(re)imagery

In a world full of events, photography has been narrating them for as long as anyone can remember. However, narrative is far more vast than photography. Cultural communication is one of the defining characteristics of being human, and stories have long been the most powerful mode for transmitting information. Narratives affect people in many different ways and continue to define us as it is so closely linked with our identity and the way we have grown the understanding of ourselves and the world around us. This being said, as something non-verbal in nature, can photography create a narrative and in turn tell a story? To fully unpack this we need to define the very notion of ‘narrative.’

In a world full of events, photography has been narrating them for as long as anyone can remember. However, narrative is far more vast than photography. Cultural communication is one of the defining characteristics of being human, and stories have long been the most powerful mode for transmitting information. Narratives affect people in many different ways and continue to define us as it is so closely linked with our identity and the way we have grown the understanding of ourselves and the world around us. This being said, as something non-verbal in nature, can photography create a narrative and in turn tell a story? To fully unpack this we need to define the very notion of ‘narrative.’

 

A narrative is an account of connected events. To think about narrative, however, involves more than reflecting on how a series of events become connected. We also need to think about how something is constituted as an event in the first place. Events are not found objects waiting to be discovered and therefore an event is not what has happened but rather what can be narrated.

 

This means a narrative constructs the very events it connects. Narratives are not found objects either. They have to be constructed by participants and observers but, recognising narratives as constructions allows the storyteller to begin having a little bit of fun with the series of events themselves.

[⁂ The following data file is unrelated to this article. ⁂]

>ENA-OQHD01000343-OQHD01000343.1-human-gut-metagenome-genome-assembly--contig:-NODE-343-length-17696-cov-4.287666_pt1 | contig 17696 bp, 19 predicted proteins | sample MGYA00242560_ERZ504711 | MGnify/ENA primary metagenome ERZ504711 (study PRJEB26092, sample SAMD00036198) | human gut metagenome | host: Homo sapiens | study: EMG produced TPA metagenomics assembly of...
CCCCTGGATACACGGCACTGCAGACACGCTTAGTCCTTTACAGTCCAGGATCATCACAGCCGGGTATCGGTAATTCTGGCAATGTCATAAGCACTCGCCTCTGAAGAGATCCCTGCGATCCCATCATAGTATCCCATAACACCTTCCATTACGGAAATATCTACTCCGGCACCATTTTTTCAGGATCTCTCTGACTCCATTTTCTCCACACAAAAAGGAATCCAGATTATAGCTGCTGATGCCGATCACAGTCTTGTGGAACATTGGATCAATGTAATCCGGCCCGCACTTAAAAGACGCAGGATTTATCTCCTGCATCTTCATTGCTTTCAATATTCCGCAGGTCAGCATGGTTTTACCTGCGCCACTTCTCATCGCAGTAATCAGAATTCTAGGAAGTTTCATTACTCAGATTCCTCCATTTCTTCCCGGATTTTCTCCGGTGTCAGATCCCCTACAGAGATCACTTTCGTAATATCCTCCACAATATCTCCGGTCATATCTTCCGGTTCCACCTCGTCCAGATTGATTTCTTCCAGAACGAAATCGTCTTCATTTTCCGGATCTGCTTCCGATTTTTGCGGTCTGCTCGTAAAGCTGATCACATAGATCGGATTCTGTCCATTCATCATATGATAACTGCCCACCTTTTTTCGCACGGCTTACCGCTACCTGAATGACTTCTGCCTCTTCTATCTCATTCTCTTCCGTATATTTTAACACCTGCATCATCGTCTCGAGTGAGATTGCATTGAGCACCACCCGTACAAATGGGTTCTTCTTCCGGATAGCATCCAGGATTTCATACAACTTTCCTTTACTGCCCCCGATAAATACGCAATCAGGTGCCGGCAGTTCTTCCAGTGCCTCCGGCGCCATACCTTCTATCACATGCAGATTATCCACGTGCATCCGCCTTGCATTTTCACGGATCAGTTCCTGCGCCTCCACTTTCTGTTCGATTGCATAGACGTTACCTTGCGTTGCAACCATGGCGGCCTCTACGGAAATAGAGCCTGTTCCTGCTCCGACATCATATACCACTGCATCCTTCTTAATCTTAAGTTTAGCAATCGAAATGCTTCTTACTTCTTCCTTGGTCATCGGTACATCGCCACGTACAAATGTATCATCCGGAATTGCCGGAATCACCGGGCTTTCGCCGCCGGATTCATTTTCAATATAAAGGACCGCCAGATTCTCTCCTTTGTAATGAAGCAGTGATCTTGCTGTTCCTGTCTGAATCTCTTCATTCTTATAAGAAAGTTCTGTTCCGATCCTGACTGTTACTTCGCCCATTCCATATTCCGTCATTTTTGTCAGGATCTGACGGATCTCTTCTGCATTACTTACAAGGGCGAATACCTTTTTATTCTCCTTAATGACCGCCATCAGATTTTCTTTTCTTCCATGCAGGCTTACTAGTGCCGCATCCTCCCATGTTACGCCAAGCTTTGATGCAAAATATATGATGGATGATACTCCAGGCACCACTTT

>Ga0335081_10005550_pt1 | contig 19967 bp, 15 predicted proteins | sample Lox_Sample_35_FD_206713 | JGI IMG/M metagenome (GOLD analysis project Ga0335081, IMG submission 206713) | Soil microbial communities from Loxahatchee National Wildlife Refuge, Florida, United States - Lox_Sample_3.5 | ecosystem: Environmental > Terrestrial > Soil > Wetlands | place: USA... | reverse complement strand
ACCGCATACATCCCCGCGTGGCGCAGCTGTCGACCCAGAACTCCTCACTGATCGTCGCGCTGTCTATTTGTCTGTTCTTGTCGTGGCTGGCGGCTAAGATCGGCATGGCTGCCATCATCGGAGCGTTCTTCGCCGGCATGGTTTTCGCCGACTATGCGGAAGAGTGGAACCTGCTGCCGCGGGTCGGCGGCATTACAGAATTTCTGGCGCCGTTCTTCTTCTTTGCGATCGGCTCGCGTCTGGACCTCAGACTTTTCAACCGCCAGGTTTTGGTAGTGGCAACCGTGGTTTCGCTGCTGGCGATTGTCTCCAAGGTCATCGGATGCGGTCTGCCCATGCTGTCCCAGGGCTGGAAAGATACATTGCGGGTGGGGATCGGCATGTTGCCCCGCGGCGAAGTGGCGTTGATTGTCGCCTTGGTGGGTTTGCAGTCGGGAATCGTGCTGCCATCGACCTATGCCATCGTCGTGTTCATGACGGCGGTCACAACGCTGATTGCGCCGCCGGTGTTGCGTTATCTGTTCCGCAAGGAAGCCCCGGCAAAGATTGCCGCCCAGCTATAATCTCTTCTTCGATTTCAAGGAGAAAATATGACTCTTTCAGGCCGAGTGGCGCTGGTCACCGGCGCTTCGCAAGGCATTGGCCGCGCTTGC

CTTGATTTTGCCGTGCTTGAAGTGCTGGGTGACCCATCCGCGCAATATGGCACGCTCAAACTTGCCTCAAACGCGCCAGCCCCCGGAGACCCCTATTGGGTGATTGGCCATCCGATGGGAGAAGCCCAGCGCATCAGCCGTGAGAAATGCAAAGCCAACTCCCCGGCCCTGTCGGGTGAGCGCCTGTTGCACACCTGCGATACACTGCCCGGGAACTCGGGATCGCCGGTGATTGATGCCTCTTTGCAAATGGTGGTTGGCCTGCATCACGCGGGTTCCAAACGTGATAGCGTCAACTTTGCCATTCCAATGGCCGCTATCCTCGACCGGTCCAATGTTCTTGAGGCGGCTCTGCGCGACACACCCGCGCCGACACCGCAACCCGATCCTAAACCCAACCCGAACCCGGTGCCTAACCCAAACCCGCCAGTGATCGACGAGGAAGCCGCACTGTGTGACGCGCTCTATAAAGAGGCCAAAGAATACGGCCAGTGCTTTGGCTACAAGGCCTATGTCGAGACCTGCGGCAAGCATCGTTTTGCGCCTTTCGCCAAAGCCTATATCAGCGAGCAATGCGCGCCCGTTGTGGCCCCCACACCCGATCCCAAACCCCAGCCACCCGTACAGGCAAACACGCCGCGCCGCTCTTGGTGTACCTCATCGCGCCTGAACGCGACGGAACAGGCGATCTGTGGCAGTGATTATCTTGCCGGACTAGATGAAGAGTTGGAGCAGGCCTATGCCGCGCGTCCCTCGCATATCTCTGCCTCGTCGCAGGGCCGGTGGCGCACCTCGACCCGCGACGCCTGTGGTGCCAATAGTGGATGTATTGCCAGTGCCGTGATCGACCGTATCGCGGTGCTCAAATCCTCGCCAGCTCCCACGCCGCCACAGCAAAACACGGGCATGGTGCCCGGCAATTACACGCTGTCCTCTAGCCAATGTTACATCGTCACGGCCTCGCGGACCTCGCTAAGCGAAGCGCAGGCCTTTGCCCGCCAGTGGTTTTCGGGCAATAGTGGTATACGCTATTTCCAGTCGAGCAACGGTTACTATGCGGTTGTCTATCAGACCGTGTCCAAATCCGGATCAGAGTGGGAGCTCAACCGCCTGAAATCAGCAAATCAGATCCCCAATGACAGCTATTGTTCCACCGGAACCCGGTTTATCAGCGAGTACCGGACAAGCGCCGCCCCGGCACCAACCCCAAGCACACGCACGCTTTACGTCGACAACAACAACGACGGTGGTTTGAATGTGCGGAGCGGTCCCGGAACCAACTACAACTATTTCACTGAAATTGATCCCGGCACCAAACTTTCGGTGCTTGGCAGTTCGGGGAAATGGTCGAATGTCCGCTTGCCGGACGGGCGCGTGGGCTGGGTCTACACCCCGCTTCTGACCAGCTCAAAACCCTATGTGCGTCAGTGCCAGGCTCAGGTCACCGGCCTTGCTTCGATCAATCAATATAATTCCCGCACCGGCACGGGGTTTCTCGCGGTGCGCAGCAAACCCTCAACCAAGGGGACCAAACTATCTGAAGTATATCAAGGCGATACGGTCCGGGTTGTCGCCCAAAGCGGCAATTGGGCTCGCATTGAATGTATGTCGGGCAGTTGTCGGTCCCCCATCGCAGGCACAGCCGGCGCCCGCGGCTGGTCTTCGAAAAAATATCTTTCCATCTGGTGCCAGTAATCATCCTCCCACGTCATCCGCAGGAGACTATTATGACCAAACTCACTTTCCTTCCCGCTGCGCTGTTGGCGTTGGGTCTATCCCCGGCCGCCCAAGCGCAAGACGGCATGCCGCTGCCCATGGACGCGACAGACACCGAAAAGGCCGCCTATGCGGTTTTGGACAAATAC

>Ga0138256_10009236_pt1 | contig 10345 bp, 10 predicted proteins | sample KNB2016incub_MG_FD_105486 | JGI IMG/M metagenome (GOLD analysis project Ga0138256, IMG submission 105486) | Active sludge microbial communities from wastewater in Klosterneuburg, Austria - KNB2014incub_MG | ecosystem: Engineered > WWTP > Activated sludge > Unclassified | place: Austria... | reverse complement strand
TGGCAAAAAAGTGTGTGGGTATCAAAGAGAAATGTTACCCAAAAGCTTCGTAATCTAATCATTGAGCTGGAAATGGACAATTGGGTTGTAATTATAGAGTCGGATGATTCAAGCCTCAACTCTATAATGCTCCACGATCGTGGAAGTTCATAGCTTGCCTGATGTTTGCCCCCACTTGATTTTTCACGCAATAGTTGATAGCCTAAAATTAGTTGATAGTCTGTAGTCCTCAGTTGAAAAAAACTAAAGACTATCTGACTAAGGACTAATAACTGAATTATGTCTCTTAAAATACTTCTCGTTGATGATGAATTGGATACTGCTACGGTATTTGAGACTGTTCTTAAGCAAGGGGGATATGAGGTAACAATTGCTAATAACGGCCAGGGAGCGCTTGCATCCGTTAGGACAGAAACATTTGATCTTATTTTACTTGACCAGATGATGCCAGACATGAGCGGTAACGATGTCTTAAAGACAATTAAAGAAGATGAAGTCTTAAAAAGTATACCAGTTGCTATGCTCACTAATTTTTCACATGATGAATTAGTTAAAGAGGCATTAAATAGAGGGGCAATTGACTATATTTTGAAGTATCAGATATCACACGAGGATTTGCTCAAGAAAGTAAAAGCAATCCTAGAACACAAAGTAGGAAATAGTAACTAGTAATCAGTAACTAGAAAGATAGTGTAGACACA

In photography, narrative is related to the idea of context. No matter how comprehensive a narrative appears it will always be the product of inclusion and exclusion. The process of including and excluding certain events is part of what construction is all about, but knowing what is to be included or excluded requires a deeper understanding of the context surrounding the events and an understanding of context requires the storytellers to be efficient in their research and ability to communicate on a visual level.

 

Narrative stories will likely have within them the following moments:

  • exposition
  • conflict
  • climax
  • resolution

 

It is important to say these are not a strict set of rules to follow but rather that these are the elements of common narrative structures. However, whether linear or non-linear and whether they have a resolution or not – narratives will contain the following contextual dimensions:

  • time
  • spatiality
  • dramaturgy
  • causality
  • personification

One of the most important dimensions is personification. Does there need to be a character who gives the story a face? Or does reducing everything to portraiture cut the viewer off from the context and individualise what might otherwise be seen as the main issue?

So, for someone developing a visual story, the most important thing to ask is: what is the story I want to tell? What is the issue that needs to be conveyed? What events will be portrayed? What is the context?

 

Only once these questions have been asked and answered can the story begin to take shape. But the relationship between the story, events, and the visual, require knowledge of the context in which it is being created and perceived and that demands research because not everything that drives photography is visual.

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